Of course, all these points went unsaid, and in 2000 “compassionate conservative” George W. Bush joined Al Gore in promising seniors that the big, benevolent federal government would take care of yet another one of their needs. Alas, today’s debate is not at all about the proper role of the federal government and whether it ought to be in the business of providing drugs to seniors. It is rather about how big, how generous, and how bloated such a benefit ought to be. On this substantive issue of policy, there is now no difference between the Democrats and the Republicans. The difference is simply in how big the bag of goodies they dispense will be.

This is but the latest - though it is perhaps the best - example of the Hobson’s choice that bedevils conservatives. How should conservatives react to a Republican President and a Republican House that just created yet another massive and permanent federal entitlement? Should we be upset? Should we decide we are not going to vote in 2002? Should we write our Congressman? Or should we, as many “conservative” politicians and commentators believe, be happy with the results because those results would have been that much worse had we been subjected to a Democrat-drawn plan?

This debate goes well beyond Medicare. We have been told since 1994 that, although government has grown astronomically under the guise of supposed Republicans, it would have grown even more had Richard Gephardt and Ted Kennedy been running things in Washington. The budget would be bigger, taxes higher, and regulations more onerous. Amtrak would be even more in debt, and the cost of a first class stamp would undoubtedly be pushing 50 cents. Thank God for the Republicans, the only true guardians of fiscal responsibility and smaller government.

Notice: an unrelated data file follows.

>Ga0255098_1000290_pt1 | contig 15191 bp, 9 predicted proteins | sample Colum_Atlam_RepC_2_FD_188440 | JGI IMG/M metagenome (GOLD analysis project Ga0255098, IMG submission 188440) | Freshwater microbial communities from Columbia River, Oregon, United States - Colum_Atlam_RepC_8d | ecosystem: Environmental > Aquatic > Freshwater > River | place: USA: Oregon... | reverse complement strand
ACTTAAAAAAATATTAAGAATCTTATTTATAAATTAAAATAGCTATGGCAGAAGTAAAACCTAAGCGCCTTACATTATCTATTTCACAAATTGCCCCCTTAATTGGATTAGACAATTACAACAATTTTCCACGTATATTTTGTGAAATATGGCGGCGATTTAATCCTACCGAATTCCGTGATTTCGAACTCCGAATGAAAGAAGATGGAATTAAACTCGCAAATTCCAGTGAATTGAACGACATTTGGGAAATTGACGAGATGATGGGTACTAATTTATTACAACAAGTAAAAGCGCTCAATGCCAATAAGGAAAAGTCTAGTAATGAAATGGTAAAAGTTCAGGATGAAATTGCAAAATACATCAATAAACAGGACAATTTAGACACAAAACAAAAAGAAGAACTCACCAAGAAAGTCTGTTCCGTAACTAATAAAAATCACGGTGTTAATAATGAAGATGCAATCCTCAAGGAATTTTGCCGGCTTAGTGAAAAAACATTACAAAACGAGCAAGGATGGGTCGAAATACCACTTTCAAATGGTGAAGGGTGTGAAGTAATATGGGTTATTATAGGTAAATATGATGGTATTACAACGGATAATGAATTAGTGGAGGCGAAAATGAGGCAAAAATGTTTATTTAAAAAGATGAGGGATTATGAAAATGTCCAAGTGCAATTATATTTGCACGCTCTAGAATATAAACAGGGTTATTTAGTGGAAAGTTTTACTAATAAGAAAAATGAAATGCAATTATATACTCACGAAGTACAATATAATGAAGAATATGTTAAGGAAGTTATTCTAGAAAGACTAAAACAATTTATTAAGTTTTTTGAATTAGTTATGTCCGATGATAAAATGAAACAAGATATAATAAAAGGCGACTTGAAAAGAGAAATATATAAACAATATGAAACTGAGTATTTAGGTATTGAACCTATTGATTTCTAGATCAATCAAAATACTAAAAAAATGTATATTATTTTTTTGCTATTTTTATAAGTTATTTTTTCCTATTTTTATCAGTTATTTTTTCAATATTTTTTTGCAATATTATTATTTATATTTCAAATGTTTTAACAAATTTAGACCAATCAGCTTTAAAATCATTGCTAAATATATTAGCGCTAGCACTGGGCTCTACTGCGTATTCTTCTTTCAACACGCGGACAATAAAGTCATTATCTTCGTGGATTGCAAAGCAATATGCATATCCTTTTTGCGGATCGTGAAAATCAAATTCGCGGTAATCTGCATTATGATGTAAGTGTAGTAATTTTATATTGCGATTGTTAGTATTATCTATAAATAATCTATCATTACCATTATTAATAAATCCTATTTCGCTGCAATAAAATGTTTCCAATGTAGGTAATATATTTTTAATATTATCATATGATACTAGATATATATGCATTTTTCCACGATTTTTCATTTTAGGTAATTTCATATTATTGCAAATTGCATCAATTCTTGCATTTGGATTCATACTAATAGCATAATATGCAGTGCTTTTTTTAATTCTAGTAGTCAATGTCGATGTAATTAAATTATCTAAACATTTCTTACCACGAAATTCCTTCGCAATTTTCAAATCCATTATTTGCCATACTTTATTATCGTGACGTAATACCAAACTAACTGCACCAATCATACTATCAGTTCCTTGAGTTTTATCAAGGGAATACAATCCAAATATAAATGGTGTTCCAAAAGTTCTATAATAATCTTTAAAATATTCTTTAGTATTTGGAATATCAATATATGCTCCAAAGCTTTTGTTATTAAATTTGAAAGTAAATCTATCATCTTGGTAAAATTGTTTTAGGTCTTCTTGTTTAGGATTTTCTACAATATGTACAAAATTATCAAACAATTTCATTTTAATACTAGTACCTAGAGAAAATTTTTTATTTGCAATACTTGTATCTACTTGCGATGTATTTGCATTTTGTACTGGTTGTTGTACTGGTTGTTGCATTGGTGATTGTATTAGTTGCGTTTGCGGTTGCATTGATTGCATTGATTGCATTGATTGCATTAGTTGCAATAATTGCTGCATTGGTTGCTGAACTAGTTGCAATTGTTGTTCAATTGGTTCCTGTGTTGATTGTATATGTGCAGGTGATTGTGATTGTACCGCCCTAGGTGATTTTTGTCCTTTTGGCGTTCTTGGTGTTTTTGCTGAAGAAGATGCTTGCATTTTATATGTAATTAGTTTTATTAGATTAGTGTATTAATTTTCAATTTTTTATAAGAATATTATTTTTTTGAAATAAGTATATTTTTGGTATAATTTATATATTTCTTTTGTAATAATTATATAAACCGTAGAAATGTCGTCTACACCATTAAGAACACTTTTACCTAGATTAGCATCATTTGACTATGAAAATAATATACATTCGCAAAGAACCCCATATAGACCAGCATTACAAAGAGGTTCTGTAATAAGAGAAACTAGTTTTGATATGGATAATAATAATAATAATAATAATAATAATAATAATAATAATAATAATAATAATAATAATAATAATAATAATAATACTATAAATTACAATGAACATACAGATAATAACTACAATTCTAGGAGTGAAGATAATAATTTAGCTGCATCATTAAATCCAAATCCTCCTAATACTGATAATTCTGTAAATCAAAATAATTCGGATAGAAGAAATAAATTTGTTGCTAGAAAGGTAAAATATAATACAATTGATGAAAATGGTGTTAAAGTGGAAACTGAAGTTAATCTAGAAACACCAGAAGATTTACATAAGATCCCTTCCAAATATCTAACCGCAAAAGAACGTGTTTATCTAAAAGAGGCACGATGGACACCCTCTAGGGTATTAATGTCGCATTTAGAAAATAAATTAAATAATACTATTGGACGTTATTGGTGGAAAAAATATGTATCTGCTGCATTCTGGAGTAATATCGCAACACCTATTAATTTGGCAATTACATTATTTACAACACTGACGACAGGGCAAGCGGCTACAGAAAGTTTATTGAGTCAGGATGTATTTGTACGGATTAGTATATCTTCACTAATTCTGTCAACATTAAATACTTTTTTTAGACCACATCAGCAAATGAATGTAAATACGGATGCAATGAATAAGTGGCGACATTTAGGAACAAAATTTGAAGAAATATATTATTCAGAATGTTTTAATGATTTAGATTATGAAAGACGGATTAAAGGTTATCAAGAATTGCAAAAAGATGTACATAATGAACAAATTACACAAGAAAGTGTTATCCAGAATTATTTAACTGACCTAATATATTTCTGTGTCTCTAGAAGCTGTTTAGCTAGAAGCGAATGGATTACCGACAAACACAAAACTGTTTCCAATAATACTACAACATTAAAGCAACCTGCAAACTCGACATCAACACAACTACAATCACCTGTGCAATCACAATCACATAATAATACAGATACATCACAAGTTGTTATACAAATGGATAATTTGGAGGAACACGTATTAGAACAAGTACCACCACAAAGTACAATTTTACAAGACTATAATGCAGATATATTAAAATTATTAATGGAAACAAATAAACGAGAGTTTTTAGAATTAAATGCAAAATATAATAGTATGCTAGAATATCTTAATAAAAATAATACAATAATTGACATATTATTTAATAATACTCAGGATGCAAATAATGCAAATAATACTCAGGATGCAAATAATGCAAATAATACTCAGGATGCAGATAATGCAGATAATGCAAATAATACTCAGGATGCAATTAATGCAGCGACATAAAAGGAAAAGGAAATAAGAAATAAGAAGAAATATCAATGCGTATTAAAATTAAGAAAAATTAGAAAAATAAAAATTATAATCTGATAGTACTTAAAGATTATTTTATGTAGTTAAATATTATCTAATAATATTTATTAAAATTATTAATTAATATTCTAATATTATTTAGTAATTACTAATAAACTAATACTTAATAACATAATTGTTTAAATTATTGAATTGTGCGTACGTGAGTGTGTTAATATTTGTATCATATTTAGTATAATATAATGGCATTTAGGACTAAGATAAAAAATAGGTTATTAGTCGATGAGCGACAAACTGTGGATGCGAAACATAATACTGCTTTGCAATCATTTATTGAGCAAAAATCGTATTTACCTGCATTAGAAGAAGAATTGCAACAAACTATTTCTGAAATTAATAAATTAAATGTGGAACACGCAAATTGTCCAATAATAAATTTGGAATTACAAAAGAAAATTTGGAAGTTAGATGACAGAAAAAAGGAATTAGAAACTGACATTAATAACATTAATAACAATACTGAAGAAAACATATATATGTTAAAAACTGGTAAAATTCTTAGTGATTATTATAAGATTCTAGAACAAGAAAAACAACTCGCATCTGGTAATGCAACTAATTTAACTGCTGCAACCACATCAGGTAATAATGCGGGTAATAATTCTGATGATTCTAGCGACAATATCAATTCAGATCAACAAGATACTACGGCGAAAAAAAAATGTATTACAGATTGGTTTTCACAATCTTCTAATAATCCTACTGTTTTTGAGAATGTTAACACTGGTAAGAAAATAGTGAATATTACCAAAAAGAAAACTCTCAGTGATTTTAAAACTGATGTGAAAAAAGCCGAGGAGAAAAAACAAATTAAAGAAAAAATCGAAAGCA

Perhaps not. This space has catalogued the massive growth of discretionary government spending since 1994; growth which was well above the rate of inflation and well above the historical growth of government during Democrat-controlled years. The simple fact is, despite what the “leaders” at RNC headquarters and on the so-called “EIB Network” like to tell us, Republicans are just as happy raising our taxes and spending our money as Democrats. In some ways, they are worse. With Democrats, at least there is no illusion of smallness. We all know Ted Kennedy wants a large government. Republicans today are the worst sorts of politicians - those who talk a small government game but govern on a big government field.

But the question remains: Are we better off? Consider that in 1993, Bill Clinton controlled a Democratic-dominated Congress; Democrats controlled every committee and every important post. Yet even with this massive advantage, he was unable to get Hillary’s enormous healthcare takeover plan approved. He could not even get it to the floor for a vote. Republicans - at the time much more conservative than they are today - stood up to Mr. Clinton and did what was right. Not just for political advantage, but because it was the right thing to do. They, in essence, showed both courage and principle that they have not shown since.

Sometimes, we have to put our fantasies aside and live in the real world. And so it is with the Republican Party. Until Republicans once again show the fire and the dedication to conservative principles they displayed in 1993, they are duplicitous and they are harmful to the conservative cause. For the prescription drug sellout and many other sellouts of conservative principles, they deserved to be turned out in 2002. That is the proper, and indeed the only, response to the Hobson’s choice that will make a difference.


John K. Bates is a part-time freelance writer who works in the energy engineering field and lives in the Denver, Colorado area. He enjoys many outdoor pursuits and the company of his family of three cats. His columns can also be seen on CheyenneNetwork.com.

Send the author an E mail at Bates@ConservativeTruth.org.

For more of John's articles, visit his archives.